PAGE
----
Is Robert Pattinson ready to answer the Bat-Signal?

Robert Pattinson, the 33-year-old actor still best known for portraying an emo-teen vampire, is suddenly poised to play the world's biggest bat. Warner Bros. has approved Pattinson to become the next title star of its multibillion-dollar Batman film franchise, Hollywood trade papers are reporting.

Directed by Matt Reeves (Planet of the Apes), The Batman – set for release in 2021 – is believed to center on the character's formative years. And by choosing Pattinson, the studio spurred a long tradition of debate and complaint among fans.

True to form, the announcement immediately prompted some sharp social media responses, which ranged from "Wow, horrible!! DC comics swings and misses again" to "Have you seen him in anything not named Twilight? Because dude has real chops."

Robert PattinsonCredit:Charles Sykes/Invision/AP

The actor has built an impressive resume since exiting the Twilight Saga in 2012, which capped a $US3.3 billion ($4.7 billion) franchise. Choosing smaller films, he has won critical acclaim for such movies as The Rover, The Lost City of Z and Good Time, and has been winning early praise for his new film, The Lighthouse, opposite Willem Dafoe.

He's also choosing fascinating directors to work with, including David Cronenberg (on Maps to the Stars) and Dark Knight Trilogy filmmaker Christopher Nolan (on next year's Tenet), who knows a thing or two about casting talented, young, brooding actors.

Nolan's critically hailed triptych gave way to the DC Extended Universe – the studio's interconnected films that include Wonder Woman and Aquaman – and Ben Affleck's beleaguered run as the older, grizzled Bruce Wayne.

As recently as 2016, Affleck hoped to star in and direct a solo Batman film, but that was before the critical drubbing of Justice League and Suicide Squad, and before the box-office underperformance of Batman v Superman: Dawn of Justice had fully played out.

That all works in Pattinson's favour. The so-called "Bat-fleck" Era has temporarily lowered some of the expectations for the role – while also increasing the craving for one of Batman's most intriguing facets: revelations of his weirdness.

Although Affleck had the bulk and square jaw to physically become the Gotham City superhero, he often resonated as too vanilla to be believably dark. Pattinson, by contrast, has shown he can credibly inhabit shadowy layers of intrigue.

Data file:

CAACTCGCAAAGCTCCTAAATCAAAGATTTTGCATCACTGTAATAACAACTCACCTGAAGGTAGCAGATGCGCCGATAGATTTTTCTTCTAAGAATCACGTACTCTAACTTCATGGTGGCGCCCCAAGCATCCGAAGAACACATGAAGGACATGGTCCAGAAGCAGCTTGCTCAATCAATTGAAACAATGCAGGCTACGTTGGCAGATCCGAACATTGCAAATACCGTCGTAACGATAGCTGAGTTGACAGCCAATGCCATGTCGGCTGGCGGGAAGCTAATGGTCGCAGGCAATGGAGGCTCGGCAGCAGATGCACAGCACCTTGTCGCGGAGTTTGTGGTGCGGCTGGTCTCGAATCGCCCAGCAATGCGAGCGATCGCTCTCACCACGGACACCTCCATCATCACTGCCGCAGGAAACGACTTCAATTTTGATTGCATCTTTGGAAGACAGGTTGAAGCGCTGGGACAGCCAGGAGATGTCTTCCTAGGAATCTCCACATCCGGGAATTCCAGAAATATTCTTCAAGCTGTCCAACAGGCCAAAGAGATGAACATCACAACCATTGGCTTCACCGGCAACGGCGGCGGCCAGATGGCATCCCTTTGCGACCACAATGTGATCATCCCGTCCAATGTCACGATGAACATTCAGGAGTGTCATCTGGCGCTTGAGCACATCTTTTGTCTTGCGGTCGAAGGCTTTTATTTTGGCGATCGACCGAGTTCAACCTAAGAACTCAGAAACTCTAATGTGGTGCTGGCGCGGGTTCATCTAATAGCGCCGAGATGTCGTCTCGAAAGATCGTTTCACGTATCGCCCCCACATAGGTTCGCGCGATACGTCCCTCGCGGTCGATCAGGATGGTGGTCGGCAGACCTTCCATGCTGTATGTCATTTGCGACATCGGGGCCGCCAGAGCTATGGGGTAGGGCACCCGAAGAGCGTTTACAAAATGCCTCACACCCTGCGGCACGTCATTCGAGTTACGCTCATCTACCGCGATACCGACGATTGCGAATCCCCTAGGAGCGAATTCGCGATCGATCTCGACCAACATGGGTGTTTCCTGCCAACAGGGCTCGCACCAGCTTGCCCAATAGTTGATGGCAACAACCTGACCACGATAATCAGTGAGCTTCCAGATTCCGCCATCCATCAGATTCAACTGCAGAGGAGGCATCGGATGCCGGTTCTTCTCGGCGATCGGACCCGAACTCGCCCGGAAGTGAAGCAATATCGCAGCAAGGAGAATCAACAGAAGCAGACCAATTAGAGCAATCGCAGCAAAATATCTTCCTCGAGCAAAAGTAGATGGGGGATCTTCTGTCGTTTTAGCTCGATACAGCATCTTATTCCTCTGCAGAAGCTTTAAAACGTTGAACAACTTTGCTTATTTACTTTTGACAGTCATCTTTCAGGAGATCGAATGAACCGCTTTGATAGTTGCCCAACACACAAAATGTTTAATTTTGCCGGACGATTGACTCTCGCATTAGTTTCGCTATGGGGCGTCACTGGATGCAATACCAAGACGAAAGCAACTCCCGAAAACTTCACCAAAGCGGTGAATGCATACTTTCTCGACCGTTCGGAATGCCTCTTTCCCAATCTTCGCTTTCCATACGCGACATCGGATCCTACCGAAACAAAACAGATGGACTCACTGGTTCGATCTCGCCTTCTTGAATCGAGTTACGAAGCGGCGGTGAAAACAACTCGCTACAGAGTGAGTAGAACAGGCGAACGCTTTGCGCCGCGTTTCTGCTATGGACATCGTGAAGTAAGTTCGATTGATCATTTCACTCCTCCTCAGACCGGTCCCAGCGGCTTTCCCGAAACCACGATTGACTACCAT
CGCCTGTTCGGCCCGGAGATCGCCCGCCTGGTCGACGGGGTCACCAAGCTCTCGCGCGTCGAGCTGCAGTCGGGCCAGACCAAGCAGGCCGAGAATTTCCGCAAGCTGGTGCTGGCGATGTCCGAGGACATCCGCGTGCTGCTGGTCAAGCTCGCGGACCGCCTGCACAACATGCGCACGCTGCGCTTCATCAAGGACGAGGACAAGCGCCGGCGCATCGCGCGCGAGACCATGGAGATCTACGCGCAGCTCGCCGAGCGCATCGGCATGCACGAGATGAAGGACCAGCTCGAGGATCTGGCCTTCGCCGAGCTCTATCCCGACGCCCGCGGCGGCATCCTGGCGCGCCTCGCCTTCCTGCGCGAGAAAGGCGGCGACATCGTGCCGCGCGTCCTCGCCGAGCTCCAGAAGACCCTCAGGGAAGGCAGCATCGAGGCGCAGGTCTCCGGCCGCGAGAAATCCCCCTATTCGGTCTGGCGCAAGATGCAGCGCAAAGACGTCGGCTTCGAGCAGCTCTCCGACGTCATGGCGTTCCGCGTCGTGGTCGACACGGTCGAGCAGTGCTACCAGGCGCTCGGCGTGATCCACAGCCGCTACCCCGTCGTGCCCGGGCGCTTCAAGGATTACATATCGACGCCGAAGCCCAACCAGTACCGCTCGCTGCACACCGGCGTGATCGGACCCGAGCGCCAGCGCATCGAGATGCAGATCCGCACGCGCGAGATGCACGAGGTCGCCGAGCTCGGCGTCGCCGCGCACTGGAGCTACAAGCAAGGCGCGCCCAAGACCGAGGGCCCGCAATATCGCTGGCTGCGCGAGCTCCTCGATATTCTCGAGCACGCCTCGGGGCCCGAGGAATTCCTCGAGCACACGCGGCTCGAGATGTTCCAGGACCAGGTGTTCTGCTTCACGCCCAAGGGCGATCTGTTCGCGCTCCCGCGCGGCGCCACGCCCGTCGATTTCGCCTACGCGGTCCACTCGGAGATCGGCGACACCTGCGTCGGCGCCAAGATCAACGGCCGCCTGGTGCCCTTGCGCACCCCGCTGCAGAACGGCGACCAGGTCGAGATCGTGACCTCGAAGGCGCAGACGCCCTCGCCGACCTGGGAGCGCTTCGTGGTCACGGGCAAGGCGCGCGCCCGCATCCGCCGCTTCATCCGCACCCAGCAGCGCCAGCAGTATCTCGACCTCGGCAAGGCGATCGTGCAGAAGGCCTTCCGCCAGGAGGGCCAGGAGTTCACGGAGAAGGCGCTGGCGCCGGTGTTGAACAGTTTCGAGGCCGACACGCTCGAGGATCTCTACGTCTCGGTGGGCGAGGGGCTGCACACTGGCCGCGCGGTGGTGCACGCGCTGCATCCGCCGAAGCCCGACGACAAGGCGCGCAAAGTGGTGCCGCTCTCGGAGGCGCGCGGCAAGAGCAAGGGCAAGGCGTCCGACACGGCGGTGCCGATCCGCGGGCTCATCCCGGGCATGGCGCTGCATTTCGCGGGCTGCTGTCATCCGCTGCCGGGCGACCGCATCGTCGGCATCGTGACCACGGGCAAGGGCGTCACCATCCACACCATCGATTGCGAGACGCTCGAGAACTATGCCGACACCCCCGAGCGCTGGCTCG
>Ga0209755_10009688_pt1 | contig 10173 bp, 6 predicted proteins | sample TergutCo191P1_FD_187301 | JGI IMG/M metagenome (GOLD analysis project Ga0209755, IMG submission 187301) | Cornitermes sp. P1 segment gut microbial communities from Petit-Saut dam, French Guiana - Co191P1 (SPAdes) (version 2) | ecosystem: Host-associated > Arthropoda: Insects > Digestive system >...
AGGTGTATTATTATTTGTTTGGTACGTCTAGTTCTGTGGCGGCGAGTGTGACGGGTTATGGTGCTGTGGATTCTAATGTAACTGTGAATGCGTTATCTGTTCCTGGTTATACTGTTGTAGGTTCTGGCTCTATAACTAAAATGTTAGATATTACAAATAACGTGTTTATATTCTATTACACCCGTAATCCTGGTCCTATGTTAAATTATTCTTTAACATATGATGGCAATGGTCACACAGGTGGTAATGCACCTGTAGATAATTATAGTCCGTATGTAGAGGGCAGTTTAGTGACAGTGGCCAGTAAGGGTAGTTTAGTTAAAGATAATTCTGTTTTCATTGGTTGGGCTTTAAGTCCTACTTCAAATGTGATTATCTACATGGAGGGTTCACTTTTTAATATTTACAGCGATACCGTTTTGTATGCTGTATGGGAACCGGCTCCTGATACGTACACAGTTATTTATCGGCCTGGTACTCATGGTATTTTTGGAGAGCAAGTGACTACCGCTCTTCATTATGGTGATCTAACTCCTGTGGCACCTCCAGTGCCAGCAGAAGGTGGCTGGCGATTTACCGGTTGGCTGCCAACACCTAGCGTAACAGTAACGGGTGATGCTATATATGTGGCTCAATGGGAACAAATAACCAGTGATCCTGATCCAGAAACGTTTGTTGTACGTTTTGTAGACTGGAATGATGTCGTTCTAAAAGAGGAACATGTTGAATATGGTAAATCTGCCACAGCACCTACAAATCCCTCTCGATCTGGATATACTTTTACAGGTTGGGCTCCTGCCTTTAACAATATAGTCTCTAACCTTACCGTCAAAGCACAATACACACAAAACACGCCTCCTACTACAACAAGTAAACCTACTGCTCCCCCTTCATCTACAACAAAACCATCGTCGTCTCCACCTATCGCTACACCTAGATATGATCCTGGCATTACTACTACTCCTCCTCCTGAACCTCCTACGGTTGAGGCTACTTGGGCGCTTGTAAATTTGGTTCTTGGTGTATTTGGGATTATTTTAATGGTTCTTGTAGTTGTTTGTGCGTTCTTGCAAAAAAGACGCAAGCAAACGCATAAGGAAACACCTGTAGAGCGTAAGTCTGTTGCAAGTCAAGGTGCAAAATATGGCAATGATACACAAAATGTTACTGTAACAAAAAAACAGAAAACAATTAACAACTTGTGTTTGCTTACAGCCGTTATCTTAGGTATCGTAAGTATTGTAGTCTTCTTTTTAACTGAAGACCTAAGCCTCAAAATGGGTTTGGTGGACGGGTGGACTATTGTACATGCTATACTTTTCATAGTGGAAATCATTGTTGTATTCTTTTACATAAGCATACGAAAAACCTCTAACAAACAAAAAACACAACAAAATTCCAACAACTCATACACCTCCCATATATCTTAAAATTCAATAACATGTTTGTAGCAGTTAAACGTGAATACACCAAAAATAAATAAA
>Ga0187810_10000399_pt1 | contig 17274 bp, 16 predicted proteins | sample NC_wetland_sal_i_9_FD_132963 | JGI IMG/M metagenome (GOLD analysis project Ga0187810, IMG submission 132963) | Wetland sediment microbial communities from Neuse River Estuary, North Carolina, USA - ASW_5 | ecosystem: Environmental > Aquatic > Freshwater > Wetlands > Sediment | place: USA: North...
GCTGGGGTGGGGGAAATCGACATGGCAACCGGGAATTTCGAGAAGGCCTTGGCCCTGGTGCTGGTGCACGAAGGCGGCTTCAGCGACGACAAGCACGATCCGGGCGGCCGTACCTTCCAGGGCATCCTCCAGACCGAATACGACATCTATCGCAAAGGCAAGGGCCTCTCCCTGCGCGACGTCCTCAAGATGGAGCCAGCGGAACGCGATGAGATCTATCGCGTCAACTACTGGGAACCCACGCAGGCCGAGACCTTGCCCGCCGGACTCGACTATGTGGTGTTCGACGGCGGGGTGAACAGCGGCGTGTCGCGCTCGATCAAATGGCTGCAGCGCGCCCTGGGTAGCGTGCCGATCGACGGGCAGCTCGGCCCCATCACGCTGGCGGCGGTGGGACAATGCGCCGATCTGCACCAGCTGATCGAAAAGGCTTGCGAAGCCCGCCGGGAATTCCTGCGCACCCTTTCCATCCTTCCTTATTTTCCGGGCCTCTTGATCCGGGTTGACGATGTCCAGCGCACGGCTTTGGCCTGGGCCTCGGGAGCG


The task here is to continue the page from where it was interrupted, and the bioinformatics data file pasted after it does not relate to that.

Pattinson has shown he can credibly inhabit shadowy layers of intrigue.

That doesn't mean that Pattinson lacks his detractors and skeptics. But it's notable that his Batman casting is being announced close to the 30th anniversary of Tim Burton's Batman – a breakthrough achievement that birthed a nearly $US5 billion movie franchise. One of the most memorable feats of that film was how star Michael Keaton won over hordes of pre-release haters.

When Keaton – best known for the warmhearted comedy Mr. Mom at the time – was announced in the late '80s as the actor to play Batman, comics fans registered their unmasked disgust. In a time before social media, the debate roared in comic-book shops and industry publications, and more than 50,000 people signed petitions to protest the casting.

After the film set records at the box office, however, it was Keaton – and not Jack Nicholson's Joker – who got the last laugh. And part of Keaton's strength, despite his slight build, was his ability to play a dark, kinetic oddball.

And that's right where Pattinson slides in. Many film fans might spew vitriol over each James Bond or Star Wars casting announcement, but even they are well aware of the great Keaton Overreaction of '88 – and must wonder whether Pattinson might actually have the acting gift to (in Keaton's words) "get nuts".

The latest entry in the franchise could well reveal Pattinson as a tormented, and thus compelling, Batman. Perhaps nothing has professionally rankled and motivated Pattinson more than waiting for the opportunity to prove that Twilight has turned to Dark Knightfall – and that Edward Cullen disappeared over the actor's horizon long ago.

The Washington Post

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